Based on last year’s race, I knew that we’d have a decent walk down to the beach and then have 15-20 minutes before the race started. I still stand behind my previous race decisions that had me not warmup for the swim. We did get in the water to get the shock value and boy was that water cold. I really haven’t been in a pool much for a variety of reasons. Schedule being one, time investment vs. benefit for another, and honestly, I have no pools within a 25 minute radius. Even with extremely limited swim training I’m still coming out of the water in the top 1/3 of the pack.
After getting out of the water it was time for race rules. Pre-race rules were typical. Don’t draft, don’t litter, have fun. I need to reiterate that the race director (Vince Vaccaro) is one of the best in New England. I’ve done several of his events and every one is well run, fun, and this guy just cares about the events and racers. He’s an Ironman competitor himself. If you get a chance to do his events, do it. Check out Tri Tek Events.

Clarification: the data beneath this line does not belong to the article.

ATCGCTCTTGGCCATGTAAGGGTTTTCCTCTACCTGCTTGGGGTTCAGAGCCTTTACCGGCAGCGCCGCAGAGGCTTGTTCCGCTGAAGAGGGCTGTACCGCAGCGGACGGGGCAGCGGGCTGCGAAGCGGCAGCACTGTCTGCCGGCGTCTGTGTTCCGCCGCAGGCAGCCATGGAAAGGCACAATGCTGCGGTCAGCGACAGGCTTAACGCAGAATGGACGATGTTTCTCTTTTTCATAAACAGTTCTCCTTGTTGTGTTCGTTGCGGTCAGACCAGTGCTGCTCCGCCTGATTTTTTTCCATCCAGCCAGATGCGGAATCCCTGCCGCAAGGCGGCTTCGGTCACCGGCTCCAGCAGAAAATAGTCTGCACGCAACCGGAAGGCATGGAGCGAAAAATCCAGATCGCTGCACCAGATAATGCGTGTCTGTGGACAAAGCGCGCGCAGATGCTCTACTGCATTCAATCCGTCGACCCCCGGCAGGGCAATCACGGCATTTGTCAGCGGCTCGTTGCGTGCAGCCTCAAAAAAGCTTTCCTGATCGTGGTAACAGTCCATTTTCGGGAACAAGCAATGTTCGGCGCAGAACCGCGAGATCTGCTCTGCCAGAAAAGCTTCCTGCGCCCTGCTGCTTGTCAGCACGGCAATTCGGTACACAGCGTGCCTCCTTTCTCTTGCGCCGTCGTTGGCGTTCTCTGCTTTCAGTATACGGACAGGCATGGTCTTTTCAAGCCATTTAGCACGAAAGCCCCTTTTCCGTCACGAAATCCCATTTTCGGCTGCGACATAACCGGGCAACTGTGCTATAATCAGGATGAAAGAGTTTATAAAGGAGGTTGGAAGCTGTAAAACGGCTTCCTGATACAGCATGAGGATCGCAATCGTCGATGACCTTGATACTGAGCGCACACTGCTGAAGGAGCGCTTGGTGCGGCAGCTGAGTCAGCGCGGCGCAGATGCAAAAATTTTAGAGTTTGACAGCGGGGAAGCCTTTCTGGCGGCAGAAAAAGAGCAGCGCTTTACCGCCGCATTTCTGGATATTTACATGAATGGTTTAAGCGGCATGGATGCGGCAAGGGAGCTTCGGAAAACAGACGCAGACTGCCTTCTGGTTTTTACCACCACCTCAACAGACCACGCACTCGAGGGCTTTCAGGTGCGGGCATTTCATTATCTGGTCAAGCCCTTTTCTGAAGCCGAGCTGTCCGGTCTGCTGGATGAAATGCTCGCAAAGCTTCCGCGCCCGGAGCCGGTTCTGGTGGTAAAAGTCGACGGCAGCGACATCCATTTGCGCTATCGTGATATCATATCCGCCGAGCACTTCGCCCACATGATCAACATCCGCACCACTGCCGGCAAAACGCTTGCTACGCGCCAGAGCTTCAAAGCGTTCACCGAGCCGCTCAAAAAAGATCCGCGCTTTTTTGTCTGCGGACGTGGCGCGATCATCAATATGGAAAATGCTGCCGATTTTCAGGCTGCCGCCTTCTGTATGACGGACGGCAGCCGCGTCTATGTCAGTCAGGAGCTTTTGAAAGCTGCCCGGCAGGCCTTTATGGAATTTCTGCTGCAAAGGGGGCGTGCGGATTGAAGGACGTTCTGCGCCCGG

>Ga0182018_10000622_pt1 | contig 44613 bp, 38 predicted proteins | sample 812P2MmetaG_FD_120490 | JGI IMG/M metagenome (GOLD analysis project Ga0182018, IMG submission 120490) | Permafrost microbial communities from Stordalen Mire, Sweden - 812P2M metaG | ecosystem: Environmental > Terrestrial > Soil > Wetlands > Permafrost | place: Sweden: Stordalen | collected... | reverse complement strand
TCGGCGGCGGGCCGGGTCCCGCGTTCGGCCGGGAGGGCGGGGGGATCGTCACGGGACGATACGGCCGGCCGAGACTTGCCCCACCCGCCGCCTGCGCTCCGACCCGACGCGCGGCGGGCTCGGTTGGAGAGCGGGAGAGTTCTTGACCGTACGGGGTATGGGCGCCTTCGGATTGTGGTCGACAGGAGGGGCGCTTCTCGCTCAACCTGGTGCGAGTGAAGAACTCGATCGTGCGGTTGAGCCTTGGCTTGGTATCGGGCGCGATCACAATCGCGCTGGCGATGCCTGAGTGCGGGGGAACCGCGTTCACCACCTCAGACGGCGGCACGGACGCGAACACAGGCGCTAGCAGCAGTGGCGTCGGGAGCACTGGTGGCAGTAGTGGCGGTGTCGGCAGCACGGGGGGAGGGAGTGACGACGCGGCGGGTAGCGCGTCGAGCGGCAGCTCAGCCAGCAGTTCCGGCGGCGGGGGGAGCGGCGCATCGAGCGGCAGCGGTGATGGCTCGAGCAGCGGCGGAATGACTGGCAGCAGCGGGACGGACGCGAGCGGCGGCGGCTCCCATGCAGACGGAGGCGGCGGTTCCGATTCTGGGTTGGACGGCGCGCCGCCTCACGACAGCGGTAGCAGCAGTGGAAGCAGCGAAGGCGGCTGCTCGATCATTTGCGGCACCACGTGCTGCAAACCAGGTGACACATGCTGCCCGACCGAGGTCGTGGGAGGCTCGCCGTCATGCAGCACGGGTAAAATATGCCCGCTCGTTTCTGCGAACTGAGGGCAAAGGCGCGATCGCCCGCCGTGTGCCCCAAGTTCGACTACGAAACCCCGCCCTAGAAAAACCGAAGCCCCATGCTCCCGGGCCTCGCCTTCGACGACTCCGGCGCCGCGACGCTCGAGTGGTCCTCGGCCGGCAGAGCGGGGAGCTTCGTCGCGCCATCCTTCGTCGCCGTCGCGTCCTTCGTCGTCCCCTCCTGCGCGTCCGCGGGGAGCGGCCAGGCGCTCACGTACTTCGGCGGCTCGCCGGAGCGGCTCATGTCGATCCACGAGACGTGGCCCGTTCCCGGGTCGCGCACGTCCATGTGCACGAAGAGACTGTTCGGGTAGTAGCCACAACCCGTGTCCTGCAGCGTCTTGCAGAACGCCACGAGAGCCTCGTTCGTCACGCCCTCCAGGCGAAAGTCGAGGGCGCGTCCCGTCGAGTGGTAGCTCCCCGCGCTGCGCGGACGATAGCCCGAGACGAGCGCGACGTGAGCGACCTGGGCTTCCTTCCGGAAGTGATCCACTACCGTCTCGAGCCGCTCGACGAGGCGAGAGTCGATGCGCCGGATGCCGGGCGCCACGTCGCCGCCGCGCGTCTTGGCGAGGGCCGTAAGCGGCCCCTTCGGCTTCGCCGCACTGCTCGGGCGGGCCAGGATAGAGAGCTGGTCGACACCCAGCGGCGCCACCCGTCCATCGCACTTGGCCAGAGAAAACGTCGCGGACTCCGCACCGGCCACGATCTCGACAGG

As we entered the water, they would count us making sure nobody was left in the water. We got into the water, submerged our wetsuits and then found out we had a brief delay for the start. Typically this is because the course marshals aren’t fully in position yet or in this case, it seemed like a timing clock had a bad battery. We decided to get back out of the water as we started shivering just standing there.